Call ISIL’s religious war what it is: Genocide
‘The lawyers are looking at it.” That, in so many words, has been the response given by Secretary of State John Kerry and the White House every time they have been pressed on whether the State Department will call the Islamic State’s war on religious minorities “genocide.”
Kerry faces a congressionally mandated deadline on Thursday to make this determination. But already, unnamed officials have said he is unlikely to meet the deadline. On Monday, the House took the unusual step of weighing in on the issue, voting 393-0 to declare it genocide.
The administration’s lawyers are right to look carefully at ISIL’s behavior. That’s what good prosecutors do. But the implication that a genocide designation is a difficult call is simply untrue. Prosecutors have enormous discretion to investigate and indict, and they regularly file criminal charges based on far less evidence than ISIL posts daily on social media. There is no excuse for Kerry to miss Thursday’s deadline.
On March 9, we submitted a legal brief to Kerry that explains the duties of State Department lawyers to the president and secretary of state under Title 22 of the U.S. legal code and the Genocide Convention Implementation Act of 1987. Their responsibilities are indistinguishable from those of a prosecutor.
Genocide is a statutory crime under federal and international law. There is a mountain of evidence that ISIL and its leaders are engaged in murder by every available means, including beheading and crucifixion; in rape; in sex slavery; in pillage; and in possible uses of chemical weapons.
The State Department’s duty is to “collect information regarding incidents that may constitute crimes against humanity, genocide, slavery, or other violations of international humanitarian law.” After analyzing the available evidence, the Office of the Legal Adviser is obligated to suggest to the secretary and president “what actions can be taken to ensure that … the leaders or senior officials of [ISIL] who are responsible for crimes against humanity, genocide, slavery, or other violations of international humanitarian law … are brought to account for such crimes in an appropriately constituted tribunal.”
In plain English, this means that all Kerry’s lawyers need to decide is whether there is “probable cause” (reasonable grounds) to believe that ISIL and its leaders are committing the well-documented murders, rapes, and kidnappings with the specific intent to destroy religious minorities “as such.” That’s it.
If the answer is “yes,” the minimum recommendation would be that the president authorize the Justice Department to open a formal criminal investigation and to work with nations in the Middle East to collect and preserve relevant evidence before it is lost. It would also mean recommending that the president authorize Samantha Power, the U.S. ambassador to the U.N., to collaborate with other nations to create and staff “an appropriately constituted tribunal” to prosecute and try these criminals.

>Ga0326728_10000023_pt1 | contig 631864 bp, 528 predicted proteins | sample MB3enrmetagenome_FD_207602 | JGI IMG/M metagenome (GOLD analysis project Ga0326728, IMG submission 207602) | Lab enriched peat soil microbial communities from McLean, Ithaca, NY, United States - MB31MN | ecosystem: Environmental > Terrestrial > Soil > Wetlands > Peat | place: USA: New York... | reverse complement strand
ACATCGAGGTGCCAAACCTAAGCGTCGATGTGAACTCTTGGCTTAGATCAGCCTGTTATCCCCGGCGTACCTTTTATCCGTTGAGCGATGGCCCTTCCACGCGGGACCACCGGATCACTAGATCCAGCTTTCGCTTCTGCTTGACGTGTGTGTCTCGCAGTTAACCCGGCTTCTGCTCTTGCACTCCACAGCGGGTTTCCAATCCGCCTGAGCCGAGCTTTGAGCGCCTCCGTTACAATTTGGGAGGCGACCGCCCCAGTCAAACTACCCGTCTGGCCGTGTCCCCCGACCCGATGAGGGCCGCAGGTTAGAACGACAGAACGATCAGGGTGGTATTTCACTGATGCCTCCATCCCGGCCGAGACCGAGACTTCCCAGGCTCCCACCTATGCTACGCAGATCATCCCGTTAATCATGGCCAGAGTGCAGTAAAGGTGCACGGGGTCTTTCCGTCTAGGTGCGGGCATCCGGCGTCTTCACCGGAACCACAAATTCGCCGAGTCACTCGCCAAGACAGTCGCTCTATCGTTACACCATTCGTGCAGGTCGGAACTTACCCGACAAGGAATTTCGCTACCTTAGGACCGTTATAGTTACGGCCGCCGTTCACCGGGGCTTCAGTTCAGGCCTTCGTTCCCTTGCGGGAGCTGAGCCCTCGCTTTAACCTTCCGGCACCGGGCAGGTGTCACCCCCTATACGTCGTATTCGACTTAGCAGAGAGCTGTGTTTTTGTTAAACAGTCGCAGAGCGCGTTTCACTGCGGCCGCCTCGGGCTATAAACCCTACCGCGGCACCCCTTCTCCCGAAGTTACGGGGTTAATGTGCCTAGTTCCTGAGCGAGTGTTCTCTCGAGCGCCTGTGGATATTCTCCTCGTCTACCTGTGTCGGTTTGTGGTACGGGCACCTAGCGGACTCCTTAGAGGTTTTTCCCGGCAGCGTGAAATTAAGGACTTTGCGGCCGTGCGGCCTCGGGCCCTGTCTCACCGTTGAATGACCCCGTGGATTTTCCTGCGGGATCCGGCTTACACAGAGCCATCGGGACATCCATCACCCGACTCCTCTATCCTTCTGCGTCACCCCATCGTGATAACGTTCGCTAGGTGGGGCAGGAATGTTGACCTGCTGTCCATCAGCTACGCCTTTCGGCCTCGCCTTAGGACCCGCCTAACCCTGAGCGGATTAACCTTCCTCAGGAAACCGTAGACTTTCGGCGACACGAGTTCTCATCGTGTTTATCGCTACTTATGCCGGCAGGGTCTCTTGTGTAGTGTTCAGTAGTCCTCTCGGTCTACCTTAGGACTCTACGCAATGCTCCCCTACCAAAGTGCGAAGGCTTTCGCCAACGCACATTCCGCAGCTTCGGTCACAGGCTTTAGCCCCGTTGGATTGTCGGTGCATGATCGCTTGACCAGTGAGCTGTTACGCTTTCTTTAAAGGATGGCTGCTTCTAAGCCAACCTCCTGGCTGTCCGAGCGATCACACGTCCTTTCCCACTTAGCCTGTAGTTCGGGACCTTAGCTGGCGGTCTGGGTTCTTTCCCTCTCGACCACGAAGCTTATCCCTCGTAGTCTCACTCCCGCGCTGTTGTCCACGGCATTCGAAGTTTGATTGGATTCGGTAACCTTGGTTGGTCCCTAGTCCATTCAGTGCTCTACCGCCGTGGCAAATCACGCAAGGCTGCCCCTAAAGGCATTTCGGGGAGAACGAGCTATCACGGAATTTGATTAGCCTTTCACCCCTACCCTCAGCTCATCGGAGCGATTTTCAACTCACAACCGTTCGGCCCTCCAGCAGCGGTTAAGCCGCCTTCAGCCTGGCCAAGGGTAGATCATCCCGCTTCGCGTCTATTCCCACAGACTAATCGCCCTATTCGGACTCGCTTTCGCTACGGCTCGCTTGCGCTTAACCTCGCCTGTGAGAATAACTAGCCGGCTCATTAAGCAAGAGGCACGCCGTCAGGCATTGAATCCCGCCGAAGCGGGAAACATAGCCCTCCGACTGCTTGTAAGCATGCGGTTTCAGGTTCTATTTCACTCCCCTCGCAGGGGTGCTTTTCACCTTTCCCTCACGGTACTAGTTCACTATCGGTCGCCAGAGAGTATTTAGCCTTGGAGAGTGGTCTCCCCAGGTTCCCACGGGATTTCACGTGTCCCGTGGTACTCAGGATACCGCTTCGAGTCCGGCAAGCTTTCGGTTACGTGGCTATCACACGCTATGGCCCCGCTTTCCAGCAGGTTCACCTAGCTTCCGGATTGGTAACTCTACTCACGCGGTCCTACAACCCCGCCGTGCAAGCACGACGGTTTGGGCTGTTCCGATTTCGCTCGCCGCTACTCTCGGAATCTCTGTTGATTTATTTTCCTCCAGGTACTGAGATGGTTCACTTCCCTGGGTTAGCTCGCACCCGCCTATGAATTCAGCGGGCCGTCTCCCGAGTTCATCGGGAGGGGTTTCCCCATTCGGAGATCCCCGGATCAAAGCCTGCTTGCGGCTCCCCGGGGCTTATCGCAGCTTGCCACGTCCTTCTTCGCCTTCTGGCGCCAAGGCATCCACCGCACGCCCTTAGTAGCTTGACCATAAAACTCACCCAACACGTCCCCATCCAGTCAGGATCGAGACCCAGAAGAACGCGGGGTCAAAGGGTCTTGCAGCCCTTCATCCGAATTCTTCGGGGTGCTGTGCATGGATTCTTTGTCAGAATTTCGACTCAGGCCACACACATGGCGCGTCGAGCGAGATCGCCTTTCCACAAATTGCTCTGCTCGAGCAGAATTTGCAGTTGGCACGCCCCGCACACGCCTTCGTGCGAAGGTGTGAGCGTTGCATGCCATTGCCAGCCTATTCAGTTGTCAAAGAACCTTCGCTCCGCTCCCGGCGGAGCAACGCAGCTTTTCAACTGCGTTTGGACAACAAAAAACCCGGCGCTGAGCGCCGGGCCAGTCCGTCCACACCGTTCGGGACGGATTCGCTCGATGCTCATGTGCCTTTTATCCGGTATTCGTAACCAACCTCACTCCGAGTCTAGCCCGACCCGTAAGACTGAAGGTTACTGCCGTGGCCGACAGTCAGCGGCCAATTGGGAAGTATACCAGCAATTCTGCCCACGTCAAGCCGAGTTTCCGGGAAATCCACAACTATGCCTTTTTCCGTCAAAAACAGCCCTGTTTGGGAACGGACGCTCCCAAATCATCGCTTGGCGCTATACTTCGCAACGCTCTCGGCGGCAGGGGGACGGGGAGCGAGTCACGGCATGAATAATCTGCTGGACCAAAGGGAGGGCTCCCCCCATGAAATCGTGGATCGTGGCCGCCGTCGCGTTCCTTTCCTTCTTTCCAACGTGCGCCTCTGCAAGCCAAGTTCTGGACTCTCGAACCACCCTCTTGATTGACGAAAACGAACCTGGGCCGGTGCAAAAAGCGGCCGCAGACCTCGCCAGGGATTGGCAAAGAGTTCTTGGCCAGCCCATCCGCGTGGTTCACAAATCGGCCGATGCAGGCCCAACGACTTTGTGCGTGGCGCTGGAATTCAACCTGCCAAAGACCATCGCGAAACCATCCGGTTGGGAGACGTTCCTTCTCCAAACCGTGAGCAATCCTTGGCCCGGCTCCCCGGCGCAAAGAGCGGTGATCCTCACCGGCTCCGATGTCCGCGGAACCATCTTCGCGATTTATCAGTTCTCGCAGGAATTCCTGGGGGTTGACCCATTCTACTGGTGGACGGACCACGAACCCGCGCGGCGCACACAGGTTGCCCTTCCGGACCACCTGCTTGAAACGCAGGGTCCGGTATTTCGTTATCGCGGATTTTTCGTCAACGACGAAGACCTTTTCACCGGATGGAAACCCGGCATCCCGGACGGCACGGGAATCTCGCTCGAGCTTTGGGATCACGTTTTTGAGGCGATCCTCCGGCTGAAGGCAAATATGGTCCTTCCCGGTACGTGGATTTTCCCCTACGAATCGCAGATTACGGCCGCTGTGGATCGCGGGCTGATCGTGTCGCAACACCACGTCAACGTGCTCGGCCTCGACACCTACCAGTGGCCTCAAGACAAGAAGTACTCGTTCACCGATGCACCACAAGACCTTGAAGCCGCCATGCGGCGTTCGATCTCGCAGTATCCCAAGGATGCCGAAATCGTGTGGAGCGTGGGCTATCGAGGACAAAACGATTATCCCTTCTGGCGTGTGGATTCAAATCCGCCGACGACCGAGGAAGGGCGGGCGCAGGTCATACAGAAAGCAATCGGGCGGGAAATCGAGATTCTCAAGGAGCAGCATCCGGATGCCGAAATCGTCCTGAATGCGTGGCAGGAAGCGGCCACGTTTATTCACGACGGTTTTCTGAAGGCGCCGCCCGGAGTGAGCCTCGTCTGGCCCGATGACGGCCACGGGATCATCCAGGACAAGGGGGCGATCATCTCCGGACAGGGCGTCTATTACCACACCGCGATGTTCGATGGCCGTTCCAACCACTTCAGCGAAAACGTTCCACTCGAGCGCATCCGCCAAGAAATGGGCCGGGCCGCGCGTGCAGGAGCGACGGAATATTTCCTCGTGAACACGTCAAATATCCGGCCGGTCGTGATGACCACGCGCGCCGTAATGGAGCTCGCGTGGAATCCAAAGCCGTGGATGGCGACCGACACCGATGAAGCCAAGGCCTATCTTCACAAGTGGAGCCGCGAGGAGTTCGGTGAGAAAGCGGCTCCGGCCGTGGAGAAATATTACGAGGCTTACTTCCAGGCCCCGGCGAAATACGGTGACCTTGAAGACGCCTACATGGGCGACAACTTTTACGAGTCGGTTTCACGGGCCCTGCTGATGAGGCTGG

Legally, it doesn’t get any easier.
Our legal brief looks carefully at the law governing genocide and at a sample of the available evidence. It suggests there is indeed “probable cause” to believe ISIL is committing genocide as it systematically targets religious minorities for elimination, and actively seeks to bring about the destruction of entire Christian communities in Iraq and Syria and elsewhere. “Probable cause” is the lowest standard of proof. It is used at the starting point of a criminal legal process. We cannot think of a single prosecutor — anywhere — who would refuse to move ahead with a formal investigation on these facts.
We can, however, suggest a few reasons why the State Department’s lawyers are reluctant to use the “G-word.” They have steadfastly refused to use it for generations.
In her 2002 book, “A Problem From Hell: America and the Age of Genocide,” Power wrote that U.S. government “responses to genocide were astonishingly similar across time, geography, ideology, and geopolitical balance. … The personalities and geopolitical constraints influencing U.S. decision-making have shifted with time, but the United States has consistently refused to take risks in order to suppress genocide.”
Having looked at the law, the evidence in the comprehensive 280-page report submitted to the State Department by the Knights of Columbus (for which we serve as counsel), and the ethical duties of government attorneys, it is our legal opinion that the State Department’s Office of Legal Adviser is legally and ethically obligated to make a determination that probable cause exists to believe that genocide is occurring. They should then declare, as a matter of law, that genocidal acts against Christians and other religious minorities will be referred for investigation and further action in an appropriate legal setting.
History is a final, and often harsh judge. Decades later, we speak of America’s moral and legal failures in the genocides from World War II to Cambodia to Rwanda. The State Department’s lawyers still have time to avoid a similar failure regarding ISIL’s crimes in Iraq and Syria.
With the bar so low, with the law so clear, with the evidence so overwhelming, and with the international community and the House of Representatives so united in their judgment that genocide is occurring, the burden shifts to the lawyers to explain why they are exposing their clients — Secretary Kerry and President Barack Obama — to the charge that they “did nothing” in the face of evil.
Robert A. Destro is a professor of law at the Catholic University of America’s Columbus School of Law in Washington, D.C. L. Martin Nussbaum is a religious liberty attorney in Colorado Springs, Colo.
Cross-Posted on: http://www.politico.com/agenda/story/2016/03/isil-religious-war-genocide-state-department-000073#ixzz48Mg0iRRR